Canadian election results live!

Live commentary on results from the Canadian election. Guest post by Adrian Beaumont.

Guest post by Adrian Beaumont, who joins us from time to time to provide commentary on elections internationally. Adrian is an honorary associate at The University of Melbourne. His work on electoral matters for The Conversation can be found here, and his own website is here.

Wednesday 10:16am Back to Brexit, and the government lost a crucial vote on Tuesday that means it is unable to guillotine the Brexit bill through the Commons by Thursday.  The second reading of the Brexit bill passed by 329 votes to 299, with 19 Labour and most independents voting with the Conservatives.  However, the guillotine motion failed by 322 to 308, along similar splits as Saturday’s Letwin amendment.   In both cases, opposition from the ten DUP MPs was critical in swinging these two votes against the government.

A long delay to Brexit is now very likely.  Jeremy Corbyn has said Labour will agree to an election once such a delay is in place.  Polls currently give the Conservatives a large lead.

Wednesday 9:56am The final seat result was as below.  The final popular votes were 34.4% Conservatives, 33.1% Liberals, 15.9% NDP, 7.7% Quebec Bloc and 6.5% Greens.  Turnout was 66.0% of eligible voters (down 2.8%).

6:23pm The Liberals lead in the last two undecided seats, and are likely to win 157 of the 338 seats, losing just one net seat in Ontario.  The Conservatives have 121, the Quebec Bloc 32, the NDP 24, the Greens three and one independent.

5:57pm So Canada is likely headed for a Liberal government supported by the more left-wing NDP.

5:55pm Antony Green has an overall summary of vote and seat changes since the 2015 election.  Currently Liberals and NDP have 180 seats combined, easily exceeding the requirement for a majority (170 seats) (post modified).

4:50pm Assuming current figures are near final, here’s how they compare with the CBC Poll Tracker (in brackets)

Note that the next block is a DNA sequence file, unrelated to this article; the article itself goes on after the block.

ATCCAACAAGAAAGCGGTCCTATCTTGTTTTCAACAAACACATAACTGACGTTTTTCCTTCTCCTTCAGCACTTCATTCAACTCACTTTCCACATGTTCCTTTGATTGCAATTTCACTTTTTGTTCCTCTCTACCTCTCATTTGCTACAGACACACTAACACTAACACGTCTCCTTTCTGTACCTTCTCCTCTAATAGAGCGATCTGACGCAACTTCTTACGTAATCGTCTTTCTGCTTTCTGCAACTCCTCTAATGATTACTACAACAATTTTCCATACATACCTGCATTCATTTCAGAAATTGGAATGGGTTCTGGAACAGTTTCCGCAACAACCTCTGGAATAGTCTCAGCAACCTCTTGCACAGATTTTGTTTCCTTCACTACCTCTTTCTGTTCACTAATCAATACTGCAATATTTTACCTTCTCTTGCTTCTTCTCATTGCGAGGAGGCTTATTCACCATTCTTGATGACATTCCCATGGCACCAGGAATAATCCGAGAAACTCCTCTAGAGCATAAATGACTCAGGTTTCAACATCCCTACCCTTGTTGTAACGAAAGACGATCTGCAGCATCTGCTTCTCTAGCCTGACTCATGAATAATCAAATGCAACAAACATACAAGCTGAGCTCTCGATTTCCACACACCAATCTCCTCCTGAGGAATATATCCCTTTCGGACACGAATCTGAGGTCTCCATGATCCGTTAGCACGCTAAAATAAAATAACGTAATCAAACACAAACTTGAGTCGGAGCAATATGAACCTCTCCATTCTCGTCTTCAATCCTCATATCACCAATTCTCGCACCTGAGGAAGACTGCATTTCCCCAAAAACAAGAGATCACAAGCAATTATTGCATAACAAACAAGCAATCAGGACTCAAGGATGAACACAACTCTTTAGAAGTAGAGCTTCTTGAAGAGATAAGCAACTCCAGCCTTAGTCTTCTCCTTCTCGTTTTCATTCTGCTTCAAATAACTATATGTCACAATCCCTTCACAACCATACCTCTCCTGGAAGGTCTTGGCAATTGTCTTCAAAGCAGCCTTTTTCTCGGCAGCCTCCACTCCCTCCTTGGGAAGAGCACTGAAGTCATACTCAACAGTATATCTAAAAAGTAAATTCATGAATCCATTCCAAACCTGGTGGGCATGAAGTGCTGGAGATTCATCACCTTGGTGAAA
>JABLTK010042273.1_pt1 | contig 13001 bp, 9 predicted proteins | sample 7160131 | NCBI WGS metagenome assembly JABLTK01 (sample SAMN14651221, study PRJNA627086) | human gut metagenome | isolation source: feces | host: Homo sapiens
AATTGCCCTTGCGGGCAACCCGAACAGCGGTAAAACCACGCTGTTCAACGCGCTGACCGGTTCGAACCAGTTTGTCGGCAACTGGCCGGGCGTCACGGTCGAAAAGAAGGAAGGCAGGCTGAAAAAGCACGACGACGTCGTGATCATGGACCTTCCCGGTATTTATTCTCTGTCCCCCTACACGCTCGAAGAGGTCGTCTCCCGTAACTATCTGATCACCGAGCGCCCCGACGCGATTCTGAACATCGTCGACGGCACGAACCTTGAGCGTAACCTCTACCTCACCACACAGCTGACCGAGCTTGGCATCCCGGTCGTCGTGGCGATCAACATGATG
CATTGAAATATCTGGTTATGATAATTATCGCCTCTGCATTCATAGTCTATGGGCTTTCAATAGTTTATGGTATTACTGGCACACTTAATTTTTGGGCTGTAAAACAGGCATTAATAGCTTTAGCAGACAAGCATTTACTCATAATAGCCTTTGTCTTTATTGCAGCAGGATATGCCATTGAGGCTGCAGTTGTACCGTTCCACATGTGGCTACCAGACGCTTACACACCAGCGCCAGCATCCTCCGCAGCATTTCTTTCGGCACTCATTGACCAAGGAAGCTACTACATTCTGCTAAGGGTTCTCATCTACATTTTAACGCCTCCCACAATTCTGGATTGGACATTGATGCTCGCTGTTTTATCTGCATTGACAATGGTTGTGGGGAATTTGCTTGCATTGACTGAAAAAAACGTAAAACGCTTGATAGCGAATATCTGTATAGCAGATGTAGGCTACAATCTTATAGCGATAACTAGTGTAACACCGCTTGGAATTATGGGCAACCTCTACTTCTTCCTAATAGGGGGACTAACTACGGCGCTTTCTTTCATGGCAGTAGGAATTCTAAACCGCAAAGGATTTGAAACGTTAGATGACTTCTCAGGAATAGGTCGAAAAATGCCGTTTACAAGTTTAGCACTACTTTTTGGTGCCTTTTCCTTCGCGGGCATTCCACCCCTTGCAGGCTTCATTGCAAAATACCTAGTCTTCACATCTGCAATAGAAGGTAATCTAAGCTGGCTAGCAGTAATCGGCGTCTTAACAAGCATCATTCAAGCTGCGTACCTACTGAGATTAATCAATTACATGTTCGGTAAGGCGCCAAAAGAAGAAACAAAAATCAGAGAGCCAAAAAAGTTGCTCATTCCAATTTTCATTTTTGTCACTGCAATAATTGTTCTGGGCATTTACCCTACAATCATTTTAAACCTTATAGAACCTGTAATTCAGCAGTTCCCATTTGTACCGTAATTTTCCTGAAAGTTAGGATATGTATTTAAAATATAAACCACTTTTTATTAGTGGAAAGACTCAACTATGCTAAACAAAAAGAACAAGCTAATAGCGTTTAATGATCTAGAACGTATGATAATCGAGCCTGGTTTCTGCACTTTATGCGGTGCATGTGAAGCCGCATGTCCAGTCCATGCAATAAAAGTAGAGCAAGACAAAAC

Libs 156 seats, 33.0% (137, 32.0%)

Con 122, 34.5% (124, 31.6%)

Quebec Bloc 32, 7.9% (39, 7.0%)

NDP 24, 15.9% (35, 18.4%)

Green 3, 6.4% (1, 7.5%)

So the Conservatives exceeded their polling in popular vote terms, beating the Liberals by 1.5% instead of losing by 0.4%.  But they lost the seat count by 34 instead of 13.  Far too many votes wasted in Alberta and Saskatchewan, while the Liberals won Ontario easily.  And probably some tactical voting.

3:28pm It greatly helps to be regionally concentrated if you’re a minor party in a single-member system.  The Quebec Bloc currently have 32 seats on 8.1%, the Greens just three seats on 6.3%.  The Bloc won 33.0% in Quebec, the only province they contested.

3:14pm Not much change in the results.  156 Liberal leads, 121 Conservative, 32 Quebec Bloc, 25 NDP, three Greens, one independent.  Conservatives lead Liberals by 1.3% on popular votes; could also be some tactical voting by left-wing supporters.  If these results hold, Liberals plus NDP will have a majority (170+ seats).  I hope the NDP will push the Liberals to electoral reform.

2:25pm I’m going for a walk on a (rare) sunny day in Melbourne.  See you in 30 minutes.

2:24pm The Conservatives currently have a 0.6% lead over the Liberals in popular votes despite trailing by 35 in seats leading.  It’s possible that there are big vote sinks for the Liberals in the cities still to be counted, or that the Conservative vote was too inefficiently distributed (see Alberta, Manitoba and Saskatchewan).